All photos/art by Michael Piazza
Local artisans keep used goods out of the landfills by turning reclaimed materials into beautiful pieces for the home.
1. Woodworker Scott Bradford, manager of the recycling center in Peterborough, New Hampshire, salvages boards, discarded hardware, and other materials to create one-of-a-kind birdhouses like this one ($115). Available at New England Everyday Goods, Peterborough, NH. 603-924-0498; newenglandeverydaygoods.com
2. The artisans at Vermont Woods Studios use doors, floorboards, and siding from antique New England barns to craft made-to-order benches ($1,205 and up). Vernon, VT. 802-579-1302; vermontwoodsstudios.com
3. The use of barn stars as external decoration dates back to the 1700s; today furniture maker Stephen Willette constructs them from reclaimed barn boards in small ($35) and large ($85) sizes. (For more on Stephen Willette, see “Artisan Profile,” right.) Milford, NH. 603-801-5546; stephenwillette.com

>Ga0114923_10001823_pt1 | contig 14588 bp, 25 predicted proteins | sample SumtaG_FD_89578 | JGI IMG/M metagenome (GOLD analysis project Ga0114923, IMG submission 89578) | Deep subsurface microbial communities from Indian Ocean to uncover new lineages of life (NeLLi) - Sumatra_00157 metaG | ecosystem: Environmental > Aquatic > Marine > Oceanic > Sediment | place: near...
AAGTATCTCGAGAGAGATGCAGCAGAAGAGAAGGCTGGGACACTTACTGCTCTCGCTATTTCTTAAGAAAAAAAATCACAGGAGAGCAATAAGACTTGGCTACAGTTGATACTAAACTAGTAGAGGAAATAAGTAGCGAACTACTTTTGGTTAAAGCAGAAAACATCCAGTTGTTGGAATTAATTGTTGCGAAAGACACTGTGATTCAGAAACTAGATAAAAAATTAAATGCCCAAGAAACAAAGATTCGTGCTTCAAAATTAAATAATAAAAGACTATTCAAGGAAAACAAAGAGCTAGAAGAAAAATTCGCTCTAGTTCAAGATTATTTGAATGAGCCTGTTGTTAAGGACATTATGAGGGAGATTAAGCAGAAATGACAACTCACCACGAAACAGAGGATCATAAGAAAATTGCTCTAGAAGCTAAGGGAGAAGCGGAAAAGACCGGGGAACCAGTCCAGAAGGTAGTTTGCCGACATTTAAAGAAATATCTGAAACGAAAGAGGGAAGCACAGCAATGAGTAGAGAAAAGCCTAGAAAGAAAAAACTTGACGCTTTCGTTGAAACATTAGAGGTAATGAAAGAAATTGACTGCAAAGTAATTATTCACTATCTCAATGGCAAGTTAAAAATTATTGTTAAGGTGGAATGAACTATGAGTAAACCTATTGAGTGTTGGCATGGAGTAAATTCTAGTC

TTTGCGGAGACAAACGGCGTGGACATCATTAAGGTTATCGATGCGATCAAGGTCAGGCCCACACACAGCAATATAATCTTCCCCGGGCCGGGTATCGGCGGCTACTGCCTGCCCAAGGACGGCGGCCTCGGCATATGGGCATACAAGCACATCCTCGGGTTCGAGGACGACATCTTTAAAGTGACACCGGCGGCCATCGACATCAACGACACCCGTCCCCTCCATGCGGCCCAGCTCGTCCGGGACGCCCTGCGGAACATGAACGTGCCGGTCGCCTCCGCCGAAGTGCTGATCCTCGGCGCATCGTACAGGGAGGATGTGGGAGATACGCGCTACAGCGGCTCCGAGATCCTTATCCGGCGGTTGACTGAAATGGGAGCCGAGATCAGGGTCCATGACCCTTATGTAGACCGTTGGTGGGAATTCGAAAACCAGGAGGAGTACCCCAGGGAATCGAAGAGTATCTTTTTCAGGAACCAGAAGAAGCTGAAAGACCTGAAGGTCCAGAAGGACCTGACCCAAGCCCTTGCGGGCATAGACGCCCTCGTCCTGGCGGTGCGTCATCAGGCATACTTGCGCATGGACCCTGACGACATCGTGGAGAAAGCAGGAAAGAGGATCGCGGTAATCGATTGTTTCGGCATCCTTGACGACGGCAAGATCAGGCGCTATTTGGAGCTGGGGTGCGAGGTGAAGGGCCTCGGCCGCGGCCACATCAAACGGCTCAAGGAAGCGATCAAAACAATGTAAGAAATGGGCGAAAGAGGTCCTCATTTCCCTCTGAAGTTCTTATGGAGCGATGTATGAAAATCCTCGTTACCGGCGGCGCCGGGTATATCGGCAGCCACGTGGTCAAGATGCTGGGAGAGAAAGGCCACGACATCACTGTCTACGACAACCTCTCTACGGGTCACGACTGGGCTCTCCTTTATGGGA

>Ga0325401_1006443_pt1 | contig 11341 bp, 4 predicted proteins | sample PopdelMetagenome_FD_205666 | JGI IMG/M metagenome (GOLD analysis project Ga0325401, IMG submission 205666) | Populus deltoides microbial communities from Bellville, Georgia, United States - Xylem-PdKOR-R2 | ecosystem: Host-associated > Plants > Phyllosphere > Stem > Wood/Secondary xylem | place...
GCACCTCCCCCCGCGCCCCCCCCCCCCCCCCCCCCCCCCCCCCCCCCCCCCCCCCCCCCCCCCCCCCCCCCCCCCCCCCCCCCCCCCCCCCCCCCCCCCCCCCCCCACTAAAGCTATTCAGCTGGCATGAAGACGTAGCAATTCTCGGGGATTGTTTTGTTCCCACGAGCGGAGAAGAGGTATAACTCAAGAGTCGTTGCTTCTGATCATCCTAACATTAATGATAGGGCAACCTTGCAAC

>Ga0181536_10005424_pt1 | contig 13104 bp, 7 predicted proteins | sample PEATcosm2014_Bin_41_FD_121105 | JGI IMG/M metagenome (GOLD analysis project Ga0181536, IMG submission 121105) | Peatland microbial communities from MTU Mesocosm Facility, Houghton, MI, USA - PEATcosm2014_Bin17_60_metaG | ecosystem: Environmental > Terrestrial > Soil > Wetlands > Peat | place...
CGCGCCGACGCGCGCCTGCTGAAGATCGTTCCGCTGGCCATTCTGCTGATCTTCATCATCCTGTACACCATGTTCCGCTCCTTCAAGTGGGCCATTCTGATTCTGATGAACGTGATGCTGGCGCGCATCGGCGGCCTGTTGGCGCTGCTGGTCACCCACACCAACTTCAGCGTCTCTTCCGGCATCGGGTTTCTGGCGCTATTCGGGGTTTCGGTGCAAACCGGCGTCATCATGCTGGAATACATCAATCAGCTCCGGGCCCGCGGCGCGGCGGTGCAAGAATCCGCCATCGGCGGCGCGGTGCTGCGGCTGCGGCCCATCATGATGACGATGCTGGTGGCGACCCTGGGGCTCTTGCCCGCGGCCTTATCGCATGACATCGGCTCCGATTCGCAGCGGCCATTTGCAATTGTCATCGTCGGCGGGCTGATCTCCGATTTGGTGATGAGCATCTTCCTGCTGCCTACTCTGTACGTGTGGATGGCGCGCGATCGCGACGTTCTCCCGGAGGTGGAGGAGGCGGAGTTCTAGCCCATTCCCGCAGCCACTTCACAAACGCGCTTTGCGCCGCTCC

4. Laurie Lepine, founder of Zinc Studio Design (see her blog at: zincdesign.wordpress.com), incorporates reclaimed wrought-iron fragments into a collection of striking lamps. (The one pictured here is $285.) Available at Bowerbird & Friends, Peterborough, NH. 603-924-2550; bowerbirdandfriends.com
5. Vintage wool sweaters find new purpose in cheerful handmade quilts ($158 each). Snug as a Bug, Morrisville, VT. 802-888-3066; snugbugshop.com
6. Art meets service in these bowl sculptures (call for pricing) by Stephen C. Staples. Made from centuries-old beams, they feature original mortises and pegs. Creative Art Furniture, Plainville, MA. 508-695-1155; staplescabinetmakers.com